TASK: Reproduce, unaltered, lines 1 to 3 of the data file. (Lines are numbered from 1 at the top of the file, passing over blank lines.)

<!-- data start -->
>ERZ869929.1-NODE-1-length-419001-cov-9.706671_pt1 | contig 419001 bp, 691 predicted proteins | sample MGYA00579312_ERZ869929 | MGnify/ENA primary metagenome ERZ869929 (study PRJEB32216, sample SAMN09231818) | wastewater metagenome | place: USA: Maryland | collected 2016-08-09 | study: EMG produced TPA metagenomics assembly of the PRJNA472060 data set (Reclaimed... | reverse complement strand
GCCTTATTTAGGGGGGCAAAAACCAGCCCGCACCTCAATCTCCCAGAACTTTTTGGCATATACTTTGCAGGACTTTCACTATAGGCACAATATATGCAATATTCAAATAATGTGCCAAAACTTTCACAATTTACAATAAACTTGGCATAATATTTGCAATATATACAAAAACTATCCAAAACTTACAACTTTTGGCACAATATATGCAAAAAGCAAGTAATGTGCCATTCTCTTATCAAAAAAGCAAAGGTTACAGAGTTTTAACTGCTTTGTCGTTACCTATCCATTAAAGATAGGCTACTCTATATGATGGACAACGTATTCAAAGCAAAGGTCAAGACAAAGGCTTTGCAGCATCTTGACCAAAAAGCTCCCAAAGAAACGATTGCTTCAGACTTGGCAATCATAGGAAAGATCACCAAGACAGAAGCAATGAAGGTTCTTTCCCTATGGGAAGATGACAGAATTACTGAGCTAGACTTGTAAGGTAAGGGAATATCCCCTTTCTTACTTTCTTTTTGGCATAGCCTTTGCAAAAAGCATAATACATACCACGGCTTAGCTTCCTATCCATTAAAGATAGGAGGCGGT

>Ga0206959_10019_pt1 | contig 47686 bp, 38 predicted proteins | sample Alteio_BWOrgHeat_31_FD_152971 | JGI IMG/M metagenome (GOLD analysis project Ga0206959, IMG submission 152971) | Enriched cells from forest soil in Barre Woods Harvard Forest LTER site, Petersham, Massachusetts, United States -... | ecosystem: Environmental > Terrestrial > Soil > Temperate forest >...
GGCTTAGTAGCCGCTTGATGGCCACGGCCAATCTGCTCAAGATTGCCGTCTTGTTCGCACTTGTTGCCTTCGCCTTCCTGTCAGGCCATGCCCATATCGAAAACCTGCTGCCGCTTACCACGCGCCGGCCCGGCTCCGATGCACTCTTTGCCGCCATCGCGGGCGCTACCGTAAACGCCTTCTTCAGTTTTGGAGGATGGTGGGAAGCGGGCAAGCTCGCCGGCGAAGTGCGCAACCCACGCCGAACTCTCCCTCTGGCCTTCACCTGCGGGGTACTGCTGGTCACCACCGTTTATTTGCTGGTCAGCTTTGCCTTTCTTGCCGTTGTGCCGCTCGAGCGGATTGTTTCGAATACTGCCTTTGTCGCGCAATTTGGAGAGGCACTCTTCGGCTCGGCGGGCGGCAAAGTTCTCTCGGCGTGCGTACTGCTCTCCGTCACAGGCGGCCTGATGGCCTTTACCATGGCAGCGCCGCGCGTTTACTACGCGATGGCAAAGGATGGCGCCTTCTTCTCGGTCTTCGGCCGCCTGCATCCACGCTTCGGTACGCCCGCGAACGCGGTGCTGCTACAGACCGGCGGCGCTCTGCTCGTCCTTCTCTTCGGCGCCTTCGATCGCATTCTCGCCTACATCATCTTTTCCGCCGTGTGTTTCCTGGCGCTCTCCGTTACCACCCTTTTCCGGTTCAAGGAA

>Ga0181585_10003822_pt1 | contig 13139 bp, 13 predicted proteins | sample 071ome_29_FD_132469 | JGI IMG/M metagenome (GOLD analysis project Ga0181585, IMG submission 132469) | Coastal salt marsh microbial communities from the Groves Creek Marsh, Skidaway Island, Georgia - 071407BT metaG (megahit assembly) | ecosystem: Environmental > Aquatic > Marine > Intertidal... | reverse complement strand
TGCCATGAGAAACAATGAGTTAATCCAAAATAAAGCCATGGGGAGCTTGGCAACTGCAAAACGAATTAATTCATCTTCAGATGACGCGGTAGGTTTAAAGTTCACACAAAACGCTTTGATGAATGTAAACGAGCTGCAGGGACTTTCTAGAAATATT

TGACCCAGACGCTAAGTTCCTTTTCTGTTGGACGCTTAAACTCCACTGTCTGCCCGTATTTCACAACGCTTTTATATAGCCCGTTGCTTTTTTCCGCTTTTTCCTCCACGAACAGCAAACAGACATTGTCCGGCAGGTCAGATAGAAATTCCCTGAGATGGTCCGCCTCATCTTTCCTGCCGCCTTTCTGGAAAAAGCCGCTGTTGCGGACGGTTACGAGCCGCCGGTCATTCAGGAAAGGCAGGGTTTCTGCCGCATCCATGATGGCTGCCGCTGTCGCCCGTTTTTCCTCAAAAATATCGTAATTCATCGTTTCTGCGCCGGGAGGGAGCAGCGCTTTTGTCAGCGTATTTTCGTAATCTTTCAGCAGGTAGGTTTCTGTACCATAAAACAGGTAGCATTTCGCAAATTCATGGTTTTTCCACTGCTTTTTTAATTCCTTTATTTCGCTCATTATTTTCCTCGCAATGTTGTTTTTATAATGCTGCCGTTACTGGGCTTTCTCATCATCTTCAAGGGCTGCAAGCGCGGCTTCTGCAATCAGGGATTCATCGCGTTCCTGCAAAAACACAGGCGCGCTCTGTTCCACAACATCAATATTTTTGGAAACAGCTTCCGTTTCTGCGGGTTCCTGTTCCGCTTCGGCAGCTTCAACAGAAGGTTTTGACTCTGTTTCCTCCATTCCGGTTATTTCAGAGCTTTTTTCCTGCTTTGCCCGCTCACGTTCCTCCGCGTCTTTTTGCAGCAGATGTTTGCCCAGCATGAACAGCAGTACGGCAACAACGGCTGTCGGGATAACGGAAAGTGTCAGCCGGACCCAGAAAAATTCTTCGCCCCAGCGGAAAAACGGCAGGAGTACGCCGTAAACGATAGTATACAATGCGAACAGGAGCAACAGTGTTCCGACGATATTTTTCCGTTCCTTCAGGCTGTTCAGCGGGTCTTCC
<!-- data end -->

>ERZ869929.1-NODE-1-length-419001-cov-9.706671_pt1 | contig 419001 bp, 691 predicted proteins | sample MGYA00579312_ERZ869929 | MGnify/ENA primary metagenome ERZ869929 (study PRJEB32216, sample SAMN09231818) | wastewater metagenome | place: USA: Maryland | collected 2016-08-09 | study: EMG produced TPA metagenomics assembly of the PRJNA472060 data set (Reclaimed... | reverse complement strand
GCCTTATTTAGGGGGGCAAAAACCAGCCCGCACCTCAATCTCCCAGAACTTTTTGGCATATACTTTGCAGGACTTTCACTATAGGCACAATATATGCAATATTCAAATAATGTGCCAAAACTTTCACAATTTACAATAAACTTGGCATAATATTTGCAATATATACAAAAACTATCCAAAACTTACAACTTTTGGCACAATATATGCAAAAAGCAAGTAATGTGCCATTCTCTTATCAAAAAAGCAAAGGTTACAGAGTTTTAACTGCTTTGTCGTTACCTATCCATTAAAGATAGGCTACTCTATATGATGGACAACGTATTCAAAGCAAAGGTCAAGACAAAGGCTTTGCAGCATCTTGACCAAAAAGCTCCCAAAGAAACGATTGCTTCAGACTTGGCAATCATAGGAAAGATCACCAAGACAGAAGCAATGAAGGTTCTTTCCCTATGGGAAGATGACAGAATTACTGAGCTAGACTTGTAAGGTAAGGGAATATCCCCTTTCTTACTTTCTTTTTGGCATAGCCTTTGCAAAAAGCATAATACATACCACGGCTTAGCTTCCTATCCATTAAAGATAGGAGGCGGT

>Ga0206959_10019_pt1 | contig 47686 bp, 38 predicted proteins | sample Alteio_BWOrgHeat_31_FD_152971 | JGI IMG/M metagenome (GOLD analysis project Ga0206959, IMG submission 152971) | Enriched cells from forest soil in Barre Woods Harvard Forest LTER site, Petersham, Massachusetts, United States -... | ecosystem: Environmental > Terrestrial > Soil > Temperate forest >...